The death of Chad’s President Idriss Deby could be a major setback for counterterrorism efforts in Africa’s restive Sahel region, according to Chadian activists, African politicians and security experts.
The 68-year-old longtime leader died Monday from injuries sustained while visiting troops fighting a Libya-based rebel group known as the Front for Change and Concord in Chad, or FACT. The group had advanced the previous week from the north toward the capital, N’Djamena.
Following Deby’s death, generals set up a military council to run the country and named Deby’s son, General Mahamat Idriss Deby Itno, 37, as interim president.
Local observers said the political turmoil could lead to more serious challenges in the Central African nation.
“The country has many security challenges to face right now,” said Delphine Djiraibe, a human rights lawyer and the founder of the Public Interest Law Center, who is based in N’Djamena.
“In the fight against terrorism, President Deby was a close ally to France and other foreign powers, so his death will definitely create a vacuum,” she told VOA in a phone interview. “Despite his dictatorial rule, his effectiveness in the campaign against terror in the region was the main factor why these countries supported him.”
Deby had ruled Chad since coming to power in a military coup in 1990. In recent years, he and his military had become a major actor in counterterrorism efforts in the Sahel and the Lake Chad Basin, where Boko Haram and other Islamist extremist groups have been active in several countries.
“He managed to keep our country largely secure from terror threats while also helping other countries in their struggle against terrorists,” said Kaltuoma Makaila, 41, a resident of N’Djamena.
“With Deby gone, I’m not sure how our security situation will be, but we will definitely go through a period of uncertainty,” she told VOA.
The repercussions of Deby’s death could also be felt in other countries in the region, some politicians said.
Deby was “somebody who contributed greatly to regional stability. … I think his passing will be a source of instability in the subregion,” said Alexandre-Ferdinand Nguendet, a former president of the National Transitional Council of the Central African Republic.
Chad’s military has played a significant role in the 5,000-strong force of the G5 Sahel, which includes Niger, Mali, Chad, Burkina Faso and Mauritania. The G5 force cooperates with French troops, who have been present in the region since the outbreak of an insurgency in Mali in 2012.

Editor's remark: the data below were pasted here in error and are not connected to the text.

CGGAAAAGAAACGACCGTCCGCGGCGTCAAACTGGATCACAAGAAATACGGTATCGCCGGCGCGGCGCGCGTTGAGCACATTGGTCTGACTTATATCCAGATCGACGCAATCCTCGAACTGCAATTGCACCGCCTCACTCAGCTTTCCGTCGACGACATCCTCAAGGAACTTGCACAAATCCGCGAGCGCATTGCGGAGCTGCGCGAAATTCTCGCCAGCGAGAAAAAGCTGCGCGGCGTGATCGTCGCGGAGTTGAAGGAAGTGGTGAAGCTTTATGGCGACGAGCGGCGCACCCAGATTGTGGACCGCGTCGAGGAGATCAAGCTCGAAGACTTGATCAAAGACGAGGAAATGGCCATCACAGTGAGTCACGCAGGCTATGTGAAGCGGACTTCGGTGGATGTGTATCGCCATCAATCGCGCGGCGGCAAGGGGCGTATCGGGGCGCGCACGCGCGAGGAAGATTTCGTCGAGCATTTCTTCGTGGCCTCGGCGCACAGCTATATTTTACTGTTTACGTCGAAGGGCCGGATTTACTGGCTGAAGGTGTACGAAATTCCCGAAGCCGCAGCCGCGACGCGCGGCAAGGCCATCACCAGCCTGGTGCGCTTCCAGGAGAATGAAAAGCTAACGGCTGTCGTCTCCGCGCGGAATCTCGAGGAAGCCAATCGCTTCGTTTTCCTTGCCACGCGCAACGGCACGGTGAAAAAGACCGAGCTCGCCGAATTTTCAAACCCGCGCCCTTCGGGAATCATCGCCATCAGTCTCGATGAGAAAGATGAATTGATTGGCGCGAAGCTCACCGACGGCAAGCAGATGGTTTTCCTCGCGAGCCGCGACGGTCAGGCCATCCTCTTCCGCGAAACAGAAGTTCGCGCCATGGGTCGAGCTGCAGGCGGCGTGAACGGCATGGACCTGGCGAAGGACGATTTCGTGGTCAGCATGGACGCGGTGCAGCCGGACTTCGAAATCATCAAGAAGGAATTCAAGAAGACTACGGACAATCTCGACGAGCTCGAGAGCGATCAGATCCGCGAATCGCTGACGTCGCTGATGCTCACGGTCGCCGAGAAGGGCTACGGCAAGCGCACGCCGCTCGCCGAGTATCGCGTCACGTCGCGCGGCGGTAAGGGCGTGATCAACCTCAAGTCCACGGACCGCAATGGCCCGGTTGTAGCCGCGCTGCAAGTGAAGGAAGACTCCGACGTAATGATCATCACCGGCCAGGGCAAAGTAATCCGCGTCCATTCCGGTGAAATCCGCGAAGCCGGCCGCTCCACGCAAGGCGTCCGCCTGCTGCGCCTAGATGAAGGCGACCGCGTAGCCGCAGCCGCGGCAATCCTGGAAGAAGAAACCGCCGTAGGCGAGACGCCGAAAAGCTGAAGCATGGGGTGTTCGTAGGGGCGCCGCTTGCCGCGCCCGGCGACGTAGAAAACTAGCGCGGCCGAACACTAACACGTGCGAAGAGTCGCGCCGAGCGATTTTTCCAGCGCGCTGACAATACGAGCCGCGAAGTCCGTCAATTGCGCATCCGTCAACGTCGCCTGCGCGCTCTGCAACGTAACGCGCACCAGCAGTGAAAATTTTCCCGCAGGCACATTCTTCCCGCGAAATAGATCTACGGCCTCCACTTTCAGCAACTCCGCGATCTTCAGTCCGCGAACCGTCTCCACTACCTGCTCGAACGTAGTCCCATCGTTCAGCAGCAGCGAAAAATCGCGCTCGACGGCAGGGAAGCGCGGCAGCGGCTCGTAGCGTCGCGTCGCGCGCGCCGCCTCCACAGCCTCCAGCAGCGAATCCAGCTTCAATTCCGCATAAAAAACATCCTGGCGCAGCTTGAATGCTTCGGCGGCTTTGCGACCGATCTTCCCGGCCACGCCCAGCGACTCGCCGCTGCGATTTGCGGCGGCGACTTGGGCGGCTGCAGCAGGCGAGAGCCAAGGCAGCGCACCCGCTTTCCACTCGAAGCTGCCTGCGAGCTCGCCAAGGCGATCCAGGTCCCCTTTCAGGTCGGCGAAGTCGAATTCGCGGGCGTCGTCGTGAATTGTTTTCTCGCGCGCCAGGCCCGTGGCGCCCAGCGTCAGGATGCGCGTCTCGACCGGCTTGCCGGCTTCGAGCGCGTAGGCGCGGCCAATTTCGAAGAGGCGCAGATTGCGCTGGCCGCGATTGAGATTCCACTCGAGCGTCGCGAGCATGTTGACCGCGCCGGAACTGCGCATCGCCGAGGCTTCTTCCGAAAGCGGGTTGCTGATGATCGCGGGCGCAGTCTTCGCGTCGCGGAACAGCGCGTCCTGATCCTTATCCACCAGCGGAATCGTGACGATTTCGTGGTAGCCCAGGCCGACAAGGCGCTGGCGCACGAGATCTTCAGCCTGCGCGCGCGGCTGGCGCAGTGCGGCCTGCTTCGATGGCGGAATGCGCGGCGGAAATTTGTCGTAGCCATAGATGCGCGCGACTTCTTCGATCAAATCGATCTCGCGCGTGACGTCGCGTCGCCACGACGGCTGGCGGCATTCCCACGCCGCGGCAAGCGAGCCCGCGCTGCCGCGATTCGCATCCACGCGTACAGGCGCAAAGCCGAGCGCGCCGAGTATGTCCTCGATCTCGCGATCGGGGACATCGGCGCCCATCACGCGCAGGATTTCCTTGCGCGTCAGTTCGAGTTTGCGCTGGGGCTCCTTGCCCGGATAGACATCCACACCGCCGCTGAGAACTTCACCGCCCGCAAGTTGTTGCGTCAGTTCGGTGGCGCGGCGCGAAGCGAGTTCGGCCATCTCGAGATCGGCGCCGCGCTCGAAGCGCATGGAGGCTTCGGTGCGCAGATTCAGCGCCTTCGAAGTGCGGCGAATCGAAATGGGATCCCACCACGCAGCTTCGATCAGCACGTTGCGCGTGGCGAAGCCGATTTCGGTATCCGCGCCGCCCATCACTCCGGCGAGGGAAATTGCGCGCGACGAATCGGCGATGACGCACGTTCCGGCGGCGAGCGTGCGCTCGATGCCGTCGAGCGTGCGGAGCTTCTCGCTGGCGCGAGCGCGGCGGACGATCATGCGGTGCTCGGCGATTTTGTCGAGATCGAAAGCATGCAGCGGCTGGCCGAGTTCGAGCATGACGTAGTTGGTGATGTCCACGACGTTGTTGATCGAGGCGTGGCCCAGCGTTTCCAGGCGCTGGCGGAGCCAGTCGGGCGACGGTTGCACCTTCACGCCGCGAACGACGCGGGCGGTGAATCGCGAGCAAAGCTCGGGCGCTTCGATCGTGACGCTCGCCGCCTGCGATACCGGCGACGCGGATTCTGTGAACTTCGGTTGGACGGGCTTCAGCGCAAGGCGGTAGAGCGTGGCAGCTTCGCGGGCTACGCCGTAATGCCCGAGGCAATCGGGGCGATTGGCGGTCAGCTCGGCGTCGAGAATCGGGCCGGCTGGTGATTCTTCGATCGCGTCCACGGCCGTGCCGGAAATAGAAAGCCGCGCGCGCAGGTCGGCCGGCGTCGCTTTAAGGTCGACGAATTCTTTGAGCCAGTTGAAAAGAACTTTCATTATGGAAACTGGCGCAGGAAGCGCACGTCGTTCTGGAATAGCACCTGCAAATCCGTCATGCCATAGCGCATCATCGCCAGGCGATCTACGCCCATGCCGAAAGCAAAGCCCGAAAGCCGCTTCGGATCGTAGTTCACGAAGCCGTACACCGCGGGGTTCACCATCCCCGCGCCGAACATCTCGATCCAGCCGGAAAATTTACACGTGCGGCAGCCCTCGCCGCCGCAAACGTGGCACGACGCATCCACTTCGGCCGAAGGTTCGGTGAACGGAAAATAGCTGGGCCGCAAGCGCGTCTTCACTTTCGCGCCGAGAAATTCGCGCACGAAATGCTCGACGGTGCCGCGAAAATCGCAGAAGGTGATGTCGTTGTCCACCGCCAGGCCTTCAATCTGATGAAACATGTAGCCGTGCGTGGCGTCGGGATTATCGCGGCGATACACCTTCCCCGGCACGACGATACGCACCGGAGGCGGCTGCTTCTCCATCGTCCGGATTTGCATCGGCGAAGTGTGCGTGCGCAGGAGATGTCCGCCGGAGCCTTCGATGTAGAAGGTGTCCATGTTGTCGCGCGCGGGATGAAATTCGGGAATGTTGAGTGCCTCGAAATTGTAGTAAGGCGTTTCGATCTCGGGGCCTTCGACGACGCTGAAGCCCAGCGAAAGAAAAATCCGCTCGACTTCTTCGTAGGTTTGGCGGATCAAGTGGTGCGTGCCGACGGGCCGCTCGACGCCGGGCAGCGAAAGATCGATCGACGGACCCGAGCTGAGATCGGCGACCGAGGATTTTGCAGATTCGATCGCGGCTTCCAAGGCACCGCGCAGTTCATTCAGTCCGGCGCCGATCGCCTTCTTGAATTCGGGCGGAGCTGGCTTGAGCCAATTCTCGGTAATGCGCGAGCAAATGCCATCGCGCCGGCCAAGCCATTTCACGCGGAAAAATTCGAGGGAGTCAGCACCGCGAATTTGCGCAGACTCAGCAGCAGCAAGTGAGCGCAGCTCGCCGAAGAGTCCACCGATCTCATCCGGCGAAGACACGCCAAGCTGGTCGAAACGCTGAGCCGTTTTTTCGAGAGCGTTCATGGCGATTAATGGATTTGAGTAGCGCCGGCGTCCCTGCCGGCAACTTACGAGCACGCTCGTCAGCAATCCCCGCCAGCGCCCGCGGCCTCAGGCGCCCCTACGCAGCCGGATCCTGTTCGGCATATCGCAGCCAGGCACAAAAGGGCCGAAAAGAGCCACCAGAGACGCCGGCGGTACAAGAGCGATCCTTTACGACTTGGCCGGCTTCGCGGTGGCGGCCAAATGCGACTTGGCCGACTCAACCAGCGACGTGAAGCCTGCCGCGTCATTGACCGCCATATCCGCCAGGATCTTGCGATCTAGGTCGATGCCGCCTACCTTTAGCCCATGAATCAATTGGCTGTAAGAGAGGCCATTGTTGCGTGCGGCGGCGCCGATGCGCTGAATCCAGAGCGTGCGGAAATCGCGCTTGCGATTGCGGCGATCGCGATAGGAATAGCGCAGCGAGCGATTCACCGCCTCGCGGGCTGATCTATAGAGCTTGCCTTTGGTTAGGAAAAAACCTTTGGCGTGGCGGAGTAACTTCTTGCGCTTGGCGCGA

“It is a hard blow for Chad, Mali and for the Sahel in its entirety, because he recently sent 1,200 Chadian troops to reinforce security” in the border zone between Niger, Mali and Burkina Faso, said a resident of Mali’s capital, Bamako, who declined to be identified.
In neighboring Niger, a local resident said that Deby’s death “will have unavoidable consequences in the subregion.”
“A man who supported us is gone,” he told VOA. “What should we do in order to replace the efforts he has done against terrorism?”
The FACT rebel group said it rejected the transitional military council that will take charge of Chad for the next 18 months. This means, experts said, the rebel threat in the country remains real.
“This is a really worrying moment, because we don’t know what’s going to happen,” said Daniel Eizenga, a research fellow at the Africa Center for Strategic Studies in Washington.
He said the regime crafted by the slain president was “highly authoritarian, very autocratic, and so all political power was consolidated under Deby and his ruling party.”
“When you have these moments where there is political instability, everything is kind of up in the air,” Eizenga told VOA. “It is that instability that is inherent to authoritarianism that is really problematic, and now we’re in a situation where Chad may not be able to be a crucial partner because everything in Chad could collapse.”
A four-star general, Deby’s son has led multiple military operations against Islamist insurgents, including one in 2013, when Chadian soldiers deployed to northern Mali to help support the French Operation Serval.
“He’s held very high positions within the defense intelligence world for Chad, and that suggests that he has connections to the broader diplomatic and defense corps that would be based in N’Djamena,” Eizenga said.
France’s anti-terror Operation Barkhane and the regional Multinational Joint Task Force are headquartered in Chad.
“I think that the fact that he’s kind of emerged as the lead for the transitional military council suggests that there’s an effort by some, at least in N’Djamena, to try and maintain some continuity and to stem whatever instability that may have otherwise erupted in the wake of Deby’s death,” Eizenga added.
Source: Voice of America